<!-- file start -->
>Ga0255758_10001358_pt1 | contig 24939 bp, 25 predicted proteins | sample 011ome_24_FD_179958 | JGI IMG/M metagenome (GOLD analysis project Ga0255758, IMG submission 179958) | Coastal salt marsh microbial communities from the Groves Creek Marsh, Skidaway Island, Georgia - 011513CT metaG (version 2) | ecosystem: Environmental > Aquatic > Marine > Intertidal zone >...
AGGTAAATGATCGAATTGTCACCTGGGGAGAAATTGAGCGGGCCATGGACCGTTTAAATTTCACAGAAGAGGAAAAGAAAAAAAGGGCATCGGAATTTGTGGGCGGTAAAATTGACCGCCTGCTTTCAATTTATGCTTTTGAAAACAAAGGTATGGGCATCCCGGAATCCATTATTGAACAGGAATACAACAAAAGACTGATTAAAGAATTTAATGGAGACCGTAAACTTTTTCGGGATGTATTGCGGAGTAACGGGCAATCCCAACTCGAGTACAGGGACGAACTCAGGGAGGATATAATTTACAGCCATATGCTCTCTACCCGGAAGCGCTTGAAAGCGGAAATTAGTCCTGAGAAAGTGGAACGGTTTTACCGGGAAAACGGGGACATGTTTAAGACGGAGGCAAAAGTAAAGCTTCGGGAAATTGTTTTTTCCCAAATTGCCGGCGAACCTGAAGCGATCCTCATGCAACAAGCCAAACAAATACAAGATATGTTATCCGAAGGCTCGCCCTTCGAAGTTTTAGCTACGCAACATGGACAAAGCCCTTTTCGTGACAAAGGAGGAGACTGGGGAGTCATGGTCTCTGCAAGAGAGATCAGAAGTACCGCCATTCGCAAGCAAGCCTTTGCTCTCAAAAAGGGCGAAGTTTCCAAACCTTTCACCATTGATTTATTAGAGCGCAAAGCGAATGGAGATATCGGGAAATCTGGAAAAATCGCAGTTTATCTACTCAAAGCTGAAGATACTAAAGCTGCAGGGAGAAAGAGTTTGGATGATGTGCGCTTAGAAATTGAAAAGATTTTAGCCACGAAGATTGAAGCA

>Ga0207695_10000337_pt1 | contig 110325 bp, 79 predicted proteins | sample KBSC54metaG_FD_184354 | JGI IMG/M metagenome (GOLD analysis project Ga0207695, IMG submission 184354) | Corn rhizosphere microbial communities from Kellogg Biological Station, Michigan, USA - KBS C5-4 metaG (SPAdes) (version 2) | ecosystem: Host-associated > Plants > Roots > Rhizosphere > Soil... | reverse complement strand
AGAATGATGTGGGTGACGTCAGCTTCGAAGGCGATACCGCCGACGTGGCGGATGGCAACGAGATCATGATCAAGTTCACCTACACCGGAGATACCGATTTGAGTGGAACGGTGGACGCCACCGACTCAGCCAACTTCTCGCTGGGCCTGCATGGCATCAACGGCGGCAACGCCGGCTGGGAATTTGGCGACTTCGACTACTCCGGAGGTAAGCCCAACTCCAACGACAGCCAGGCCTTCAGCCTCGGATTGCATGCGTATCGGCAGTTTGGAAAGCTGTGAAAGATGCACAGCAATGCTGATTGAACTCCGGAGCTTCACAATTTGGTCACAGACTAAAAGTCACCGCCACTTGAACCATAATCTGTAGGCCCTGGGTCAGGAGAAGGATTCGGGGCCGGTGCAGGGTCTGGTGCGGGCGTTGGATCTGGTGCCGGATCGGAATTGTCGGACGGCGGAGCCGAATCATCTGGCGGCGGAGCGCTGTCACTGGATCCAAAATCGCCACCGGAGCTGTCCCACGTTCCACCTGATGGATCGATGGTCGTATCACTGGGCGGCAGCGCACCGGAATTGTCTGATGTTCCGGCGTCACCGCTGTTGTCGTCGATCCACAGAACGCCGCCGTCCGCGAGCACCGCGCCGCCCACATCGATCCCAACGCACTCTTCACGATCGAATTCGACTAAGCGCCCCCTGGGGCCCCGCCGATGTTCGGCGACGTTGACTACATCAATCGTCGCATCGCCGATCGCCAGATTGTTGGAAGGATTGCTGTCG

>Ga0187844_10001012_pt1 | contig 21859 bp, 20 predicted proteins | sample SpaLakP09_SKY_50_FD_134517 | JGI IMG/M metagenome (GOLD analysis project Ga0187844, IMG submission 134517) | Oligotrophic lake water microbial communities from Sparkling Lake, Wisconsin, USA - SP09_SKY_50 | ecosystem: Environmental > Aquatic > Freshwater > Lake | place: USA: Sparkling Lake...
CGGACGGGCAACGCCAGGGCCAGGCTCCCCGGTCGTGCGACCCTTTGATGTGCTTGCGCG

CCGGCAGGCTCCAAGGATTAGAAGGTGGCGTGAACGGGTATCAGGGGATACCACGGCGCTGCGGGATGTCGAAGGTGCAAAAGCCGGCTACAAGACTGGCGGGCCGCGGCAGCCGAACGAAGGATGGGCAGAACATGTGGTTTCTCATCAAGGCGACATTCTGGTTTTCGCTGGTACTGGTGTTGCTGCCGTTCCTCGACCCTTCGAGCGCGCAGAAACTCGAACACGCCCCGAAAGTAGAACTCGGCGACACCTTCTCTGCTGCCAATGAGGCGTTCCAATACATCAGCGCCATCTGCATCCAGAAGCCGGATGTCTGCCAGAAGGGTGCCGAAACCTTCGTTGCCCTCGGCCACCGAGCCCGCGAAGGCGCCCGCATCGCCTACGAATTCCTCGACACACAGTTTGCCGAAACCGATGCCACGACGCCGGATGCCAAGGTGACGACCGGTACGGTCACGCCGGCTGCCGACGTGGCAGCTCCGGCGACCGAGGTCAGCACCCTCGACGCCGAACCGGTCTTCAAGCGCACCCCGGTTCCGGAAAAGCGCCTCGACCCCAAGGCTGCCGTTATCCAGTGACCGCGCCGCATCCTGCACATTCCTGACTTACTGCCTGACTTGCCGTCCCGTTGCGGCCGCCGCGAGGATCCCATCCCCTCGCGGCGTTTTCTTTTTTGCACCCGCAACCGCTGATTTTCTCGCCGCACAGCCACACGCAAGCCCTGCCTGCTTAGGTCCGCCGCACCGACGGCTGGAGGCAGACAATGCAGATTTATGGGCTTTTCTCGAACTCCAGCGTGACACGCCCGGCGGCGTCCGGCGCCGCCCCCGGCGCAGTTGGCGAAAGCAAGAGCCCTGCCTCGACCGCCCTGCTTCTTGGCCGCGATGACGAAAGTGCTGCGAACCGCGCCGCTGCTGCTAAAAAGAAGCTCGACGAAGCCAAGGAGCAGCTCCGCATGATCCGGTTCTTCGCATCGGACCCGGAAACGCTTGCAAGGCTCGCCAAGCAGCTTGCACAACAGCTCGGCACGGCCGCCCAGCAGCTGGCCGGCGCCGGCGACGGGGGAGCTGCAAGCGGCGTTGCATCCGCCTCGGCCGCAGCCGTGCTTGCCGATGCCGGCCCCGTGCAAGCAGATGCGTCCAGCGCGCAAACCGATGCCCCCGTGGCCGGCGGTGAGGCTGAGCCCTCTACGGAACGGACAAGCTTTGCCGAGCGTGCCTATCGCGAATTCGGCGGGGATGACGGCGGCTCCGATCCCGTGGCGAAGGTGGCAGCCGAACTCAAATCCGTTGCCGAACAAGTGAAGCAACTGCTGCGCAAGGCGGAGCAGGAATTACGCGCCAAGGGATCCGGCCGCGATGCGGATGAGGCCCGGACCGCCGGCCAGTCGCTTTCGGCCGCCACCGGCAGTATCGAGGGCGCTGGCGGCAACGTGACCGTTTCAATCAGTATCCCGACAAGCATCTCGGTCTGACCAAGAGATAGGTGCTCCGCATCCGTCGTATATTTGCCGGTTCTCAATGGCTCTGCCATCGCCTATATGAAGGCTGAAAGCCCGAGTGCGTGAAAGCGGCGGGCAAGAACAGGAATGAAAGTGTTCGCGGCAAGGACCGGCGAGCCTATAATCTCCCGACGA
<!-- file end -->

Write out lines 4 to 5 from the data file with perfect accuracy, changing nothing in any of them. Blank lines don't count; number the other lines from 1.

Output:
AGAATGATGTGGGTGACGTCAGCTTCGAAGGCGATACCGCCGACGTGGCGGATGGCAACGAGATCATGATCAAGTTCACCTACACCGGAGATACCGATTTGAGTGGAACGGTGGACGCCACCGACTCAGCCAACTTCTCGCTGGGCCTGCATGGCATCAACGGCGGCAACGCCGGCTGGGAATTTGGCGACTTCGACTACTCCGGAGGTAAGCCCAACTCCAACGACAGCCAGGCCTTCAGCCTCGGATTGCATGCGTATCGGCAGTTTGGAAAGCTGTGAAAGATGCACAGCAATGCTGATTGAACTCCGGAGCTTCACAATTTGGTCACAGACTAAAAGTCACCGCCACTTGAACCATAATCTGTAGGCCCTGGGTCAGGAGAAGGATTCGGGGCCGGTGCAGGGTCTGGTGCGGGCGTTGGATCTGGTGCCGGATCGGAATTGTCGGACGGCGGAGCCGAATCATCTGGCGGCGGAGCGCTGTCACTGGATCCAAAATCGCCACCGGAGCTGTCCCACGTTCCACCTGATGGATCGATGGTCGTATCACTGGGCGGCAGCGCACCGGAATTGTCTGATGTTCCGGCGTCACCGCTGTTGTCGTCGATCCACAGAACGCCGCCGTCCGCGAGCACCGCGCCGCCCACATCGATCCCAACGCACTCTTCACGATCGAATTCGACTAAGCGCCCCCTGGGGCCCCGCCGATGTTCGGCGACGTTGACTACATCAATCGTCGCATCGCCGATCGCCAGATTGTTGGAAGGATTGCTGTCG

>Ga0187844_10001012_pt1 | contig 21859 bp, 20 predicted proteins | sample SpaLakP09_SKY_50_FD_134517 | JGI IMG/M metagenome (GOLD analysis project Ga0187844, IMG submission 134517) | Oligotrophic lake water microbial communities from Sparkling Lake, Wisconsin, USA - SP09_SKY_50 | ecosystem: Environmental > Aquatic > Freshwater > Lake | place: USA: Sparkling Lake...